Data purity issues are when the value stored in a column is out of range for the data type. This is a rare error for databases created in SQL Server 2005 or newer. The most common occurrence of this integrity issue is for databases that were originally created in SQL Server 2000 or older. It was a lot easier for invalid values to end up in columns. Datetime, decimal, and approximate data types like float are affected by this issue.
When you upgrade a database to SQL Server 2005 or SQL Server 2008 from an earlier version of SQL Server (or one that has been upgraded in the past), you should run DBCC CHECKDB with the DATA_PURITY option. This option will validate the data correctness for its data type. If it finds any data purity errors, you must fix the errors manually are re-execute DBCC CHECKDB again. Once you have discovered data purity issues, you must clean the data and get a successful CHECKDB result.
Once you get a clean result with data purity, the data purity checks will be performed automatically every time DBCC CHECKDB runs. Until you get the clean manual result, you must add the DATA_PURITY option to the command to perform the checks.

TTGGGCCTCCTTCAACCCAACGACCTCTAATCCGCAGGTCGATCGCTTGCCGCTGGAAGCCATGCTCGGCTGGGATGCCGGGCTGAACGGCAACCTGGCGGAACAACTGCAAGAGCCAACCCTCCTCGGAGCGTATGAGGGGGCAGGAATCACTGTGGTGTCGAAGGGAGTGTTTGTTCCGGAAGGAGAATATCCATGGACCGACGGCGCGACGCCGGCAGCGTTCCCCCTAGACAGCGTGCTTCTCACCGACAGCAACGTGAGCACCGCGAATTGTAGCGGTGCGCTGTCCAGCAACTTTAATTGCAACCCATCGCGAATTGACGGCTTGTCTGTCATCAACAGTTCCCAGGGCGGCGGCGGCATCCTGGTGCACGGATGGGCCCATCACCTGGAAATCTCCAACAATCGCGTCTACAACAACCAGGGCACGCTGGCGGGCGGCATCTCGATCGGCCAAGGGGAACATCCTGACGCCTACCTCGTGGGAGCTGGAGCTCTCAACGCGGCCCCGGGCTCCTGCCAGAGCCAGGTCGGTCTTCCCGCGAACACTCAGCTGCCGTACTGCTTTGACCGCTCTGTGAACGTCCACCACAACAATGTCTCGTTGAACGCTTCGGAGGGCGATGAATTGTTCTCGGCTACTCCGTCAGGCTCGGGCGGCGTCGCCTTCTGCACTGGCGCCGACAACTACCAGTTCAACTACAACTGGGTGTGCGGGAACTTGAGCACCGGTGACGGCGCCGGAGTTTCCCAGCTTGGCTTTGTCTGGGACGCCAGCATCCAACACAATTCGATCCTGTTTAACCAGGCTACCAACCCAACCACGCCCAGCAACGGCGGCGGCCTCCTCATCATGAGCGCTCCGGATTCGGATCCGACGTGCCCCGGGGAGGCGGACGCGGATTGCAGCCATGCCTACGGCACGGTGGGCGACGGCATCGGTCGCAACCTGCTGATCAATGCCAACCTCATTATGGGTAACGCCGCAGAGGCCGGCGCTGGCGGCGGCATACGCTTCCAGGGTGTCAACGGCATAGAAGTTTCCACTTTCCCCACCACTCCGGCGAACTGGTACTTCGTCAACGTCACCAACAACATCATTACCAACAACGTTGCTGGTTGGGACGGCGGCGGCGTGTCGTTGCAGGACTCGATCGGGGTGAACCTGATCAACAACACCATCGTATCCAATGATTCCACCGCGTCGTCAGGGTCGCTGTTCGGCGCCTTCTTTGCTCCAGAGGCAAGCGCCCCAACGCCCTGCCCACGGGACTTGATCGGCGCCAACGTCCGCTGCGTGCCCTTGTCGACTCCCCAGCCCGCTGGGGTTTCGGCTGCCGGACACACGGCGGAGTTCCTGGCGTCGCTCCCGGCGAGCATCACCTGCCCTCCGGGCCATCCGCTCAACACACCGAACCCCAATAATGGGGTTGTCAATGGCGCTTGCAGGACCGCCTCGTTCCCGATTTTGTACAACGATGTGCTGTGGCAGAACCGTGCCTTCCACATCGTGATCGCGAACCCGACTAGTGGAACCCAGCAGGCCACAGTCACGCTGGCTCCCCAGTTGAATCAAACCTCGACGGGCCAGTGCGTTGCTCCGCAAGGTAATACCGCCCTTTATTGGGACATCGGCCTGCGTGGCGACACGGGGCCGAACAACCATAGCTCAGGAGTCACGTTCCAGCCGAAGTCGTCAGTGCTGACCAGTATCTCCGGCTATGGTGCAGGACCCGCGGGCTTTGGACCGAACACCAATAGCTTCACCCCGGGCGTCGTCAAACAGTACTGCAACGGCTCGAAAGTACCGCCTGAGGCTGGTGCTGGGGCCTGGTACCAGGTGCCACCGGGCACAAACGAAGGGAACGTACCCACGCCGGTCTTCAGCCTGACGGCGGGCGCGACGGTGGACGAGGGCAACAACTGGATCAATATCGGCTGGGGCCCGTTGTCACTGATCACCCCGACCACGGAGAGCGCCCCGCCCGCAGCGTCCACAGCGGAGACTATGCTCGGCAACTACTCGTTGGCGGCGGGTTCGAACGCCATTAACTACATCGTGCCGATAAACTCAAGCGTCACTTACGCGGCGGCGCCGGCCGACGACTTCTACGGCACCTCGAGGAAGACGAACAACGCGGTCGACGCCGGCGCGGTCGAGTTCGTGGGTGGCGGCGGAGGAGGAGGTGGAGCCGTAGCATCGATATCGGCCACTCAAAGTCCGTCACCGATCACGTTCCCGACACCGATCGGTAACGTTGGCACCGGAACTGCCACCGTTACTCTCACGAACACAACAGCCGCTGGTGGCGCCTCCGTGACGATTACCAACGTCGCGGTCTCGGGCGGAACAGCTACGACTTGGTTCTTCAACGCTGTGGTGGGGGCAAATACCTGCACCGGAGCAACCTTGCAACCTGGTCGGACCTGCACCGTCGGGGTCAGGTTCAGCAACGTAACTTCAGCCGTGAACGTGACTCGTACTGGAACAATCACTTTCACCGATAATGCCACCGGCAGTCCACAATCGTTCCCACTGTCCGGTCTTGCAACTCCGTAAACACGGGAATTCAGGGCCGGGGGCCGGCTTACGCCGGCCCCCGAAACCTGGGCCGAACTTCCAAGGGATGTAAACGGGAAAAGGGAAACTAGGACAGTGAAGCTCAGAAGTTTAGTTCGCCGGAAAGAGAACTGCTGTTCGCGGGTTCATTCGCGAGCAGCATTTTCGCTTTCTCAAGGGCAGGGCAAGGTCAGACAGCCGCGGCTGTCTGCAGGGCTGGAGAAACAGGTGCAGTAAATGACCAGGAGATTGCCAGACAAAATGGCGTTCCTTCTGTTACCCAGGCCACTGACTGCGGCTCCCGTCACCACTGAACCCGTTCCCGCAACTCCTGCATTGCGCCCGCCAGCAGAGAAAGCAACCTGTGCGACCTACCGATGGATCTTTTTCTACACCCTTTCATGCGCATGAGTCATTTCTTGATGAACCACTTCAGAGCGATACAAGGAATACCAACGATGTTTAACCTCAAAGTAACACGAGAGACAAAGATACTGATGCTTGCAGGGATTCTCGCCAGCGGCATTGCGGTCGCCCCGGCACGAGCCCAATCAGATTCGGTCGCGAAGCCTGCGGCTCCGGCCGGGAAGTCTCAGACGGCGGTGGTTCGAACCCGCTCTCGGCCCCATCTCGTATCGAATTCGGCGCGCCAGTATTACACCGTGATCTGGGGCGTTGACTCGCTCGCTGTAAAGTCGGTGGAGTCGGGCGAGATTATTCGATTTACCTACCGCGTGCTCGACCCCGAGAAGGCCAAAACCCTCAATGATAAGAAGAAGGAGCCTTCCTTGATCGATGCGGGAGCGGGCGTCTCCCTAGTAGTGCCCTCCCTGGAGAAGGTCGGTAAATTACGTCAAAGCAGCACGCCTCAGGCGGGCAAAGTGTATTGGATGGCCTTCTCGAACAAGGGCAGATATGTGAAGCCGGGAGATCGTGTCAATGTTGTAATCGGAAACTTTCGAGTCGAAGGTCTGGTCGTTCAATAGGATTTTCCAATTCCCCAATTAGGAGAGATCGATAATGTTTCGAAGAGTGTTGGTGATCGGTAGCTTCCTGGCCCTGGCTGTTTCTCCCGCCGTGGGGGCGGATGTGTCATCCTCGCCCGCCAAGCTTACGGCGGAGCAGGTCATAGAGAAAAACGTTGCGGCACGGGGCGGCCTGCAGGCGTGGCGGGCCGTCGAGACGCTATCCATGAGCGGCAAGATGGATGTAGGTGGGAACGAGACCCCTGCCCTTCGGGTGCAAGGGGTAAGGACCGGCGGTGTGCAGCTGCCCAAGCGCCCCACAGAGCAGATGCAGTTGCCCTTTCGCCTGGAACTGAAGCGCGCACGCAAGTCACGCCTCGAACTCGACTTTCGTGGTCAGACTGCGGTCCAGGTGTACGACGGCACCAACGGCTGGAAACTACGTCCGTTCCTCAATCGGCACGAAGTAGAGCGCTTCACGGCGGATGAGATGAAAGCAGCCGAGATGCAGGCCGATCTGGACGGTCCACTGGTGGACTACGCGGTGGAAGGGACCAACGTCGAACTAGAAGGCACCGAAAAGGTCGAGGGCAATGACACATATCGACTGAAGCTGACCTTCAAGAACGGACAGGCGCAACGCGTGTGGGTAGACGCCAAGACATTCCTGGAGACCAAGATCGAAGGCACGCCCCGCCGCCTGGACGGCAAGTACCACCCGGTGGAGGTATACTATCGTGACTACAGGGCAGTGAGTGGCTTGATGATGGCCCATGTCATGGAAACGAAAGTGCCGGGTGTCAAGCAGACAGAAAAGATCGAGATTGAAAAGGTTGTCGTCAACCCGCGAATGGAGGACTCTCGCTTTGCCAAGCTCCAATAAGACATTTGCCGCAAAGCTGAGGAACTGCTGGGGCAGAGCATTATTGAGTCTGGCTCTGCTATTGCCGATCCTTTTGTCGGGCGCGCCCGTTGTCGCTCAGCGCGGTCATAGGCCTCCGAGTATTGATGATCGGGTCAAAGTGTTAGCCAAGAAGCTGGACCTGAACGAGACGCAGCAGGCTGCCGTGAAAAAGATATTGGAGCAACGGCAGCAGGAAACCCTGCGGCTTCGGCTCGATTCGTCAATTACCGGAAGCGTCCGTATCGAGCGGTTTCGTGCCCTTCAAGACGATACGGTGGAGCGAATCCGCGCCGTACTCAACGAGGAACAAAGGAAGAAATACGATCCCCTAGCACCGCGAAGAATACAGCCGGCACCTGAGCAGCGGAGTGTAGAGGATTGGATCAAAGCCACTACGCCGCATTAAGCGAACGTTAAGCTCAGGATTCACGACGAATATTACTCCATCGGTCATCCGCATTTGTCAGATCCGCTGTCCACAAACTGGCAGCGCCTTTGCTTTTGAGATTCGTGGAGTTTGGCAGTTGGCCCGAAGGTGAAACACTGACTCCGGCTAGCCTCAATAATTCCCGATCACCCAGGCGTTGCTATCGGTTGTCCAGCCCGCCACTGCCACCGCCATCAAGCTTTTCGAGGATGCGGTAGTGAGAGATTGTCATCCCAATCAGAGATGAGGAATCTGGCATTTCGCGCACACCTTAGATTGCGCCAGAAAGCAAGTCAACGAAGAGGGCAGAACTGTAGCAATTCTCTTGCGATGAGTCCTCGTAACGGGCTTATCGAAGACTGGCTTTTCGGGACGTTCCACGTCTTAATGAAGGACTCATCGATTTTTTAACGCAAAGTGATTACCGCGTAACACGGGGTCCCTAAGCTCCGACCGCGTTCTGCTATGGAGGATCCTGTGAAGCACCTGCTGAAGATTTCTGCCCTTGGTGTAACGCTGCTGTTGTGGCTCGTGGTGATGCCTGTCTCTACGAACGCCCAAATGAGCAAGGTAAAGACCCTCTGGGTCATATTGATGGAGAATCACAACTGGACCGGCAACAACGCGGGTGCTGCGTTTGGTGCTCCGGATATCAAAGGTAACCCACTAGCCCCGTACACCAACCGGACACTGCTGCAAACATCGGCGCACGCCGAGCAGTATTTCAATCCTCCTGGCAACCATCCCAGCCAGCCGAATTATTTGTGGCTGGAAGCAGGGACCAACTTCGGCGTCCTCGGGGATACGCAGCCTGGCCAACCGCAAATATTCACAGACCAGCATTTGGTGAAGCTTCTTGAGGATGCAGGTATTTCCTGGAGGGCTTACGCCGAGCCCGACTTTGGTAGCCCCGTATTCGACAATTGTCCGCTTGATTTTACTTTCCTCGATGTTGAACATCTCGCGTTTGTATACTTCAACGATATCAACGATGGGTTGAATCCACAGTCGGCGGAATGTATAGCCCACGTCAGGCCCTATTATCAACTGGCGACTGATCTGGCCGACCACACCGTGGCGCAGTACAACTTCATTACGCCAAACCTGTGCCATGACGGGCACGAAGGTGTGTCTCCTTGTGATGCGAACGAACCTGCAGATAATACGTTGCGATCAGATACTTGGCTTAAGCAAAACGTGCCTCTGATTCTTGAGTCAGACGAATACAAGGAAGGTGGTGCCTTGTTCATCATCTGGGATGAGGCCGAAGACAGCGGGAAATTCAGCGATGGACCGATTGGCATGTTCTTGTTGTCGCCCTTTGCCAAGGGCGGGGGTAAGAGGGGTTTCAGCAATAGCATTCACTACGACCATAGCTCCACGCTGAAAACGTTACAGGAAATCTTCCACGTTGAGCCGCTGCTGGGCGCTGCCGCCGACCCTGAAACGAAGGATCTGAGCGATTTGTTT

Let’s assume that you have a SQL Server 2000 database that you just restored on a SQL Server 2008 instance. The database has been upgraded and now you need to run the data purity checks to make sure the data is correct. If it finds out-of-range data, it will report error 2870:
Page (1:279), slot 1 in object ID 341576255, index ID 1 … (type “In-row data”). Column “TaxRate” value is out of range for data type “float”. Update column to a legal value.
How do you fix these errors then? You have to identify the records with the invalid data and update the out-of-range data with valid values. You may have to inspect the data closely, but once you identify the data and update it, you should be able to complete the CHECKDB with no problems. It can be a tedious and frustrating process to find and fix all of the bad data, but it really is your only option other than deleting the data. Better to fix the invalid values now than to have user queries fail because an implicit conversion fails.